In Coogler’s defence though, he does counterbalance these couple of holier than thou traits with the more human like faults (for want of a better word) you’d expect in a young man of that age, growing up within that difficult environment. For instance, it’s established early on that Oscar has been guilty of cheating on his wife, potentially endangering his marriage and relationship with his four year old daughter. He’s been guilty of dealing drugs (admittedly to keep a roof over his family’s head), and at the point we join him, has just lost his job for repeatedly poor timekeeping. He’s also seen serving time in prison via a nicely worked flashback with his mother Wanda, played by the wonderful Octavia Spencer. A flashback, which incidentally, continues the ongoing psyche balancing act by showcasing his potential for hot headedness and quickness to anger.

I could understand this criticism more if the man is put forward as a messiah like figure, but he isn’t. If anything, Fruitvale paints an impressively complicated figure of Oscar. It does project the kind, thoughtful and family man aspects, but the aforementioned deliberate counterbalancing of his character means the criticism is ultimately misplaced and more than a little harsh. It really stems back to what I mentioned earlier. This film is a brilliant portrait of Oscar, taking a good, reflective look at his side of the story, and by all accounts, the facts are pretty much bang on. He was indeed married with a young daughter and had recently lost his job, and even the darker sides of his life, like the time spent in prison and drug dealing are accurately depicted.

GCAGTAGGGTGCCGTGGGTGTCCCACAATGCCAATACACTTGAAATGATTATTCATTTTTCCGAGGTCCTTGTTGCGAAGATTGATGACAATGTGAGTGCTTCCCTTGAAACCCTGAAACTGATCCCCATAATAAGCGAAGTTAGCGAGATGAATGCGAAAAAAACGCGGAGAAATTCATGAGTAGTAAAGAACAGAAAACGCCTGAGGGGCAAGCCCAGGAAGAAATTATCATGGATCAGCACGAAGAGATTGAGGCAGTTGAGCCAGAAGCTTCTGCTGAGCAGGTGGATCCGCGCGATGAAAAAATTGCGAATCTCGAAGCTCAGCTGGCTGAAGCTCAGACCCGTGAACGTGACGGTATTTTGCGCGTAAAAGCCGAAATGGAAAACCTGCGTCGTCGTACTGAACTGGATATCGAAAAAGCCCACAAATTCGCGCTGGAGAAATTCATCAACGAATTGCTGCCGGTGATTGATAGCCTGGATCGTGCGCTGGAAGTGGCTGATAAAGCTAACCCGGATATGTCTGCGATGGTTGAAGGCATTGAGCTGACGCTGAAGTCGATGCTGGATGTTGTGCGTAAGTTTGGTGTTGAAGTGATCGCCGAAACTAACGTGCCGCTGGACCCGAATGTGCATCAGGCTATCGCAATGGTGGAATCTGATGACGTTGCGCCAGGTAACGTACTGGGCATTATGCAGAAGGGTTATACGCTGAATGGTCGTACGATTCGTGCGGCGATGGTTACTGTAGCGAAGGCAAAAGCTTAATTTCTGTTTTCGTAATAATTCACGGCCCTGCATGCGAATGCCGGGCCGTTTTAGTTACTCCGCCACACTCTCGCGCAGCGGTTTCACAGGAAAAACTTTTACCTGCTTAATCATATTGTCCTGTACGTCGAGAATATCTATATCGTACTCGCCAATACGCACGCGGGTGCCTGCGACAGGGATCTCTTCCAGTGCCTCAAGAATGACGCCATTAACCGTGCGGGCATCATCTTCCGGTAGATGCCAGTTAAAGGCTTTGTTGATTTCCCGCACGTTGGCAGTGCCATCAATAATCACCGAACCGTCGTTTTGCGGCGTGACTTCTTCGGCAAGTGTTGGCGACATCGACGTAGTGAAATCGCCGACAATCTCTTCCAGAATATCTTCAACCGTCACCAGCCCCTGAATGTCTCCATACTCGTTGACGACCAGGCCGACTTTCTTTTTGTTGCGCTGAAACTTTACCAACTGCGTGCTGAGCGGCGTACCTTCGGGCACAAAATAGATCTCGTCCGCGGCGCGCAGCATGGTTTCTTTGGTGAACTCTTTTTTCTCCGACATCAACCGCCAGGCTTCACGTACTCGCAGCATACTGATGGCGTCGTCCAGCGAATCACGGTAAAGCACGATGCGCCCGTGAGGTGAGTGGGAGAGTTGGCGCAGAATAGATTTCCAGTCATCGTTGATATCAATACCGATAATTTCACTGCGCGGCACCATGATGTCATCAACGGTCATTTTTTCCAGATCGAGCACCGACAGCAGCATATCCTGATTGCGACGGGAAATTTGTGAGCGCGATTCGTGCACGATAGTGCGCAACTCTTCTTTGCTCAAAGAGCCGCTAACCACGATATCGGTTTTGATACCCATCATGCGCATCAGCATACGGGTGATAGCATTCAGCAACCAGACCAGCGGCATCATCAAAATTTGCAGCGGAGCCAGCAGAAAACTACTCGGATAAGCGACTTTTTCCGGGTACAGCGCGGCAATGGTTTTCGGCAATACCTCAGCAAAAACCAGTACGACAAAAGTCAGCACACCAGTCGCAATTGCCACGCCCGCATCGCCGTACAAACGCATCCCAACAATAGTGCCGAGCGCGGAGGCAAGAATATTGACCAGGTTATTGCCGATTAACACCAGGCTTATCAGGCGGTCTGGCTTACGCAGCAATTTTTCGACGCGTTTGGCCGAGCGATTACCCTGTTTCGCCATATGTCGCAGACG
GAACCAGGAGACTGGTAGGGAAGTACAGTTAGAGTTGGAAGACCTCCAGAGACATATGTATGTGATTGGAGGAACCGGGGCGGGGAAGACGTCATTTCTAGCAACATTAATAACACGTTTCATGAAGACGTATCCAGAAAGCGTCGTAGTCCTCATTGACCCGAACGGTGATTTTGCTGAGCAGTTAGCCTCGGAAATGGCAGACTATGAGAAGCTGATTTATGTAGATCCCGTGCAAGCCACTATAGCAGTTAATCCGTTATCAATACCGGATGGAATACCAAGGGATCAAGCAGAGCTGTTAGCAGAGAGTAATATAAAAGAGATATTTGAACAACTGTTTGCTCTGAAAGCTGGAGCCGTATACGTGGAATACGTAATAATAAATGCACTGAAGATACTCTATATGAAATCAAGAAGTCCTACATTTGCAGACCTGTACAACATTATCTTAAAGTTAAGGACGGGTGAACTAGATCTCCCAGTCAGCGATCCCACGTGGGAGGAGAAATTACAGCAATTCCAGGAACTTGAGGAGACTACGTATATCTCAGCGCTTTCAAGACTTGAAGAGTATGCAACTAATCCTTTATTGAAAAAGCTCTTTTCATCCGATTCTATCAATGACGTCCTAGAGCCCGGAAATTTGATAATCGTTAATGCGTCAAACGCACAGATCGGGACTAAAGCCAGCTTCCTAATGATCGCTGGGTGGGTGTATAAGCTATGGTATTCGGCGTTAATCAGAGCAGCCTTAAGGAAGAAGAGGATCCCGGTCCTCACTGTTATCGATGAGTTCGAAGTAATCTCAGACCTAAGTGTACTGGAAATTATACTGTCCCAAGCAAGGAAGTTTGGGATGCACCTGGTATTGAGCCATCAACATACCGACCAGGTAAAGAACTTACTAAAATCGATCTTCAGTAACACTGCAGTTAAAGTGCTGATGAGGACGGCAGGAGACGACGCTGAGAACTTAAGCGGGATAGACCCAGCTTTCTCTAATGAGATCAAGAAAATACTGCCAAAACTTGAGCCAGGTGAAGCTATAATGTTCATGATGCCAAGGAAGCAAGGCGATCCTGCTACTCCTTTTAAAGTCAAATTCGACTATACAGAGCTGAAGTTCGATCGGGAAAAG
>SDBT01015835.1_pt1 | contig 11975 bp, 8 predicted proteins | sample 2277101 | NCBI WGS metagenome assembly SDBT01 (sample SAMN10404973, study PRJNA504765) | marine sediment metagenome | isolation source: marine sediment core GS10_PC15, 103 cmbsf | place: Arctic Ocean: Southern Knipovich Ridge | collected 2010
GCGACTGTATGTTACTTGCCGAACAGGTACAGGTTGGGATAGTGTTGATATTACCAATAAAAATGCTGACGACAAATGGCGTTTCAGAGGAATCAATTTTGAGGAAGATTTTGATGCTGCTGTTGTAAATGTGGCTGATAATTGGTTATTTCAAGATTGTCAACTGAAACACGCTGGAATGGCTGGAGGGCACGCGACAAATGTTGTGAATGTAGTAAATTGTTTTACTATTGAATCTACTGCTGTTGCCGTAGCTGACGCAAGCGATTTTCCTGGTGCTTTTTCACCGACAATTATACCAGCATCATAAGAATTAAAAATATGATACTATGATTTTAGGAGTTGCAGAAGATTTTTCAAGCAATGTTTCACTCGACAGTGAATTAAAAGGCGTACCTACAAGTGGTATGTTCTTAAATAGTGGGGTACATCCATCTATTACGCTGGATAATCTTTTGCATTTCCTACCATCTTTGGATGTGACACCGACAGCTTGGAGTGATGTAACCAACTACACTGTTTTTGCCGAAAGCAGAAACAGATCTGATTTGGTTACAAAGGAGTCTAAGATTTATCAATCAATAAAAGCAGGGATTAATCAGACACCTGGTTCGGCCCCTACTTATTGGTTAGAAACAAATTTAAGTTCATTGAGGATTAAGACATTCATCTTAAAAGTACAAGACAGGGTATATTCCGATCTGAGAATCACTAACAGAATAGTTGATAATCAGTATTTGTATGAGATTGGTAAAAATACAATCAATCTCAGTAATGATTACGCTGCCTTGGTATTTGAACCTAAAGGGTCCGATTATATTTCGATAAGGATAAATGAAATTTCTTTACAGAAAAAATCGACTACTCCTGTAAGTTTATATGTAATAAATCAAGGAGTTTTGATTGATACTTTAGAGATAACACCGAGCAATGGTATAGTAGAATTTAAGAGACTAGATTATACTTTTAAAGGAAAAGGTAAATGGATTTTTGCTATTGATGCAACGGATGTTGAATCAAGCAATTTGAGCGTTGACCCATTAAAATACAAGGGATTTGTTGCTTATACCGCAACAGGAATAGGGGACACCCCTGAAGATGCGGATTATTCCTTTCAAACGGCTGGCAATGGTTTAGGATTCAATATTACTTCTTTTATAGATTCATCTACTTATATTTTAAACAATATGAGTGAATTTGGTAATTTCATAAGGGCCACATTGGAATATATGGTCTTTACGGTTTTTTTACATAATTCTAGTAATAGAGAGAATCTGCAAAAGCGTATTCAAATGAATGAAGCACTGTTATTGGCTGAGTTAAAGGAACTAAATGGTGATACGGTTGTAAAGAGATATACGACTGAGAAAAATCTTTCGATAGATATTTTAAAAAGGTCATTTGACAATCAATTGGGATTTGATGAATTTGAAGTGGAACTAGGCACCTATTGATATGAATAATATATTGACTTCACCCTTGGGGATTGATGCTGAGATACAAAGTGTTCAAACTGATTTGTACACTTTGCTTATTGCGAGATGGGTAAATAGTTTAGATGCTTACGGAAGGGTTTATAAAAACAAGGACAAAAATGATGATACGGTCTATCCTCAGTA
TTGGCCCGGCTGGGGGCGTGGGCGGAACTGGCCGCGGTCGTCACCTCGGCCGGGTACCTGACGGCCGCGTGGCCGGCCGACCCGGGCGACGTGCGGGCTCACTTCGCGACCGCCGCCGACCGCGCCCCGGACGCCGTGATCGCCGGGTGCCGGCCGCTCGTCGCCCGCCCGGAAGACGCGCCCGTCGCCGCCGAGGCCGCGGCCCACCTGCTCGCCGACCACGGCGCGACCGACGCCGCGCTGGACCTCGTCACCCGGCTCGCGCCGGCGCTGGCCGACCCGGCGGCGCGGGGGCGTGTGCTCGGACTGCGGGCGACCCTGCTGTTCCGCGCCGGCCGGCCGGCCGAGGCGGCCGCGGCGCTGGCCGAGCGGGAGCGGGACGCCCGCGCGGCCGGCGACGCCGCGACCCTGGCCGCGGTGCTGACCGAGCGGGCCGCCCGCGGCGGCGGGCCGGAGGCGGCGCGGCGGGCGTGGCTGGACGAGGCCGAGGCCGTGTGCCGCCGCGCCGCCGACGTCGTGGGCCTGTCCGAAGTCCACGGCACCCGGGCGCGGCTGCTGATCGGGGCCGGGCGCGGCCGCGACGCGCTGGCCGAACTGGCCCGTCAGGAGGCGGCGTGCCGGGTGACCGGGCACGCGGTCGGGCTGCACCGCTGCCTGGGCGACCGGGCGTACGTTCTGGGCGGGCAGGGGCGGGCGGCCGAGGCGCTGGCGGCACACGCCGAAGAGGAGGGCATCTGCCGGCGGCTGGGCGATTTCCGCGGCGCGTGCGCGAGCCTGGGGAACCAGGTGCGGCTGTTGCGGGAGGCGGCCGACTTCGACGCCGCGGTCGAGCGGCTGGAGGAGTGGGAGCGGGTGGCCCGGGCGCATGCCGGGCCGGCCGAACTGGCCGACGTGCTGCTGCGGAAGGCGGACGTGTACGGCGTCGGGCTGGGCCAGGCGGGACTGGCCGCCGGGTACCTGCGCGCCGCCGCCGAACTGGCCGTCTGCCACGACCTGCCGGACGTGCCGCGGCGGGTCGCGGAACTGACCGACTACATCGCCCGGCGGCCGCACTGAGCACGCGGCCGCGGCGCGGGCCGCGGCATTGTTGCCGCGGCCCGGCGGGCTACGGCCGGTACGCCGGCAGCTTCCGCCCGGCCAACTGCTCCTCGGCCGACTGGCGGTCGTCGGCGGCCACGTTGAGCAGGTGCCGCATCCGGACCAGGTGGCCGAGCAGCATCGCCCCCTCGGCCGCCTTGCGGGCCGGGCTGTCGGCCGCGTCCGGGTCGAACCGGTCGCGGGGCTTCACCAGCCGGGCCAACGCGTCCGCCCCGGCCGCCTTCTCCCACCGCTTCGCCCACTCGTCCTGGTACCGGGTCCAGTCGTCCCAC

In the end, Ryan Coogler did exactly what he aspired to do in telling Oscar’s story and putting his final day on film. In doing so, he also delivered a pretty damning indictment on the modern issues that seem to be afflicting many young African-Americans. Most notably, the incarceration many disenfranchised, young men face for repeat offending, a problem only exacerbated by the complete lack of opportunity given to them, and last but by no means least, the systematic racism still ingrained in many police forces to this day. A problem that causes killings like Oscar’s to be repeated again and again on an almost yearly basis. If films like this, by portraying the human story in the frenzied media reporting of such incidents, can change attitudes in even a small proportion of people then that can’t be a bad thing.

I thoroughly enjoyed this film from pretty much the start to finish. It possessed a moving, engrossing and excellent story. This was definitely enhanced by the mere presence of Michael B. Jordan and Octavia Spencer. Both delivered exceptional performances alongside Melonie Diaz, who was also excellent as Sophina. It’s a surprisingly short film, but it’s brilliant and definitely worth a watch.

Rating: 4/5

Hidden Figures (2016) Movie Review by John Walsh


Director: Theodore Melfi
Writers: Allison Schroeder (screenplay), Theodore Melfi (screenplay) 
Stars: Taraji P. Henson, Octavia Spencer, Janelle Monáe